Iraqi forces regroup and search for cars intended for attacks

Iraqi troops fighting Islamic State militants in the eastern outskirts of Mosul regrouped on Monday in neighborhoods they have recently retaken from the extremist group and conducted house-to-house searches looking for vehicles primed for use in suicide bombings, according to a top Iraqi commander.

Maj. Gen. Sami al-Aridi of the Iraqi military’s special forces said his men also foiled two attempted suicide car bombings early Monday, firing from a U.S.-made tank on the approaching vehicles, which exploded before reaching their intended targets.

He said a civilian woman was wounded in the blasts.

The Iraqi military launched a campaign on Oct. 17 to retake Mosul, Iraq’s second largest city and the extremist group’s last major urban bastion in the country. Most gains have been made by the special forces operating in the part of the city east of the Tigris river. Other forces are advancing on the city from different directions, and the U.S.-led coalition is providing airstrikes and other support.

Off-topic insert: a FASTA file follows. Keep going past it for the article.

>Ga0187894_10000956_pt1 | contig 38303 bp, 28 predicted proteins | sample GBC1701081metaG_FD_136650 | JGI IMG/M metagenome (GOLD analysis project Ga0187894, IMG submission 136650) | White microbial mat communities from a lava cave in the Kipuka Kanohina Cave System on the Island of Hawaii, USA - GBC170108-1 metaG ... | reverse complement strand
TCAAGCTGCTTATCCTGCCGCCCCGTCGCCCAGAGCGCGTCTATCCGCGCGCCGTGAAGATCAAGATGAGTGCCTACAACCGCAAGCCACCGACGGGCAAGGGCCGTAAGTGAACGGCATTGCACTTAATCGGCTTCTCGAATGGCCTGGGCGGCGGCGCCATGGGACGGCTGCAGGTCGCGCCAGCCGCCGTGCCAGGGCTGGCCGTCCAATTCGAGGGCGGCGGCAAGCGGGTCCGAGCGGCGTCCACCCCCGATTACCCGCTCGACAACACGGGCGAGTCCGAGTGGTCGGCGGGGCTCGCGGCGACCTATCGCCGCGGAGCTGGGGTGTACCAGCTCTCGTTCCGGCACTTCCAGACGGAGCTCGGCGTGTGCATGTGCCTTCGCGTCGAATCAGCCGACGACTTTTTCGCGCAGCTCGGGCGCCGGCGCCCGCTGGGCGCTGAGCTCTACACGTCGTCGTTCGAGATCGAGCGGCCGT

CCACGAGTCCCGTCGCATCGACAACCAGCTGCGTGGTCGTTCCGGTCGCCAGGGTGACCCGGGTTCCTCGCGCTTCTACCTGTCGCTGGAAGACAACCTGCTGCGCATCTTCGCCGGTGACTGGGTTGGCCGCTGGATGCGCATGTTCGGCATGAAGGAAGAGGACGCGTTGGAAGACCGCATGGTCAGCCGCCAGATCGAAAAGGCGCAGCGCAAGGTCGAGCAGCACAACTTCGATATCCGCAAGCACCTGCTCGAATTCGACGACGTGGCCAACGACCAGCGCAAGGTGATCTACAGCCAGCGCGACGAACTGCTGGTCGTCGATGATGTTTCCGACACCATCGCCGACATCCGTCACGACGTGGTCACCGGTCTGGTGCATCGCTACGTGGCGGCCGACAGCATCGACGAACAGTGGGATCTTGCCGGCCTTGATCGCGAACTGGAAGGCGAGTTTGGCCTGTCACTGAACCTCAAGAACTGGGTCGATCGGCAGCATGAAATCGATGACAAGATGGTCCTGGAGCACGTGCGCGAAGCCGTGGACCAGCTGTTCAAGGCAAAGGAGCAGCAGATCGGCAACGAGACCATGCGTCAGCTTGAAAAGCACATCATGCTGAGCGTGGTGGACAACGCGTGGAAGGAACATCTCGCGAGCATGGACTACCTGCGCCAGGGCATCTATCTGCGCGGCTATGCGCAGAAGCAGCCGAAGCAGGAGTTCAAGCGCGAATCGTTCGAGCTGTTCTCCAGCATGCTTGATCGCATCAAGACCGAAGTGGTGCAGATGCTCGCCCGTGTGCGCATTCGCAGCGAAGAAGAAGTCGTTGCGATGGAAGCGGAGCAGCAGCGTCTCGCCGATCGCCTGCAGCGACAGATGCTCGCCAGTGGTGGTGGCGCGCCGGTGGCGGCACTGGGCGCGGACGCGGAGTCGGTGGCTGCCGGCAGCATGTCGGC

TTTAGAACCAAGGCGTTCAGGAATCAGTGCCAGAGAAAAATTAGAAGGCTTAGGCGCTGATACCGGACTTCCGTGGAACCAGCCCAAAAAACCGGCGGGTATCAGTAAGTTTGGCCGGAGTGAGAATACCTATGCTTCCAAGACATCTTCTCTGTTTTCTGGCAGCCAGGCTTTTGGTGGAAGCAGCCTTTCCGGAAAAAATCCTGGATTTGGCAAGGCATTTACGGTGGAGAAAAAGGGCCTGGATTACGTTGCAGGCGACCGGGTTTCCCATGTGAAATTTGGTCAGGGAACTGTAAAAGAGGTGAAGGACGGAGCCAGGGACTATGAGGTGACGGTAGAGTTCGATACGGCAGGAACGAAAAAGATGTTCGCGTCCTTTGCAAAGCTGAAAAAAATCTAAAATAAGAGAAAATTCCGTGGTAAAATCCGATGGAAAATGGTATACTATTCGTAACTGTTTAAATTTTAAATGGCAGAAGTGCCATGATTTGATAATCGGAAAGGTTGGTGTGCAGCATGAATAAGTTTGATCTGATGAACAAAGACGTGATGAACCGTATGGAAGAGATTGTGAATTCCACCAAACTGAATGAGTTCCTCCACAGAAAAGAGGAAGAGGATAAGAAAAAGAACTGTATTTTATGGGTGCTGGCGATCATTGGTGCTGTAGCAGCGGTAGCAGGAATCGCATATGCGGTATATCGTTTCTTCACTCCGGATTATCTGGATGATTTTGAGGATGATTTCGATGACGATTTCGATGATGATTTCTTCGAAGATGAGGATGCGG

But Monday’s pause and the continuing danger to troops posed by suicide car bombings and sniper fire underline the difficulty of the campaign — even in eastern Mosul where Iraq’s most combat-seasoned troops are operating. Weighing heavily on their battle plans is the safety of some 1 million civilians still residing in Mosul, a sprawling city cut in half by the Tigris.